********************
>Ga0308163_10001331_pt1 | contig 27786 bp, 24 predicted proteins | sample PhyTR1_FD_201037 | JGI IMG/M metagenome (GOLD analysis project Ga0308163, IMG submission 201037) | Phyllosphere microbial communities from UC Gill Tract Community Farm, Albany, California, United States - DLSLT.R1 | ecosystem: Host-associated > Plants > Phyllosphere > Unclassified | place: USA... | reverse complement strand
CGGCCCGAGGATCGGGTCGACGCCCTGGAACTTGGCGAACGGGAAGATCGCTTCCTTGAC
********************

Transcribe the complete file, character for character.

>Ga0308163_10001331_pt1 | contig 27786 bp, 24 predicted proteins | sample PhyTR1_FD_201037 | JGI IMG/M metagenome (GOLD analysis project Ga0308163, IMG submission 201037) | Phyllosphere microbial communities from UC Gill Tract Community Farm, Albany, California, United States - DLSLT.R1 | ecosystem: Host-associated > Plants > Phyllosphere > Unclassified | place: USA... | reverse complement strand
CGGCCCGAGGATCGGGTCGACGCCCTGGAACTTGGCGAACGGGAAGATCGCTTCCTTGAC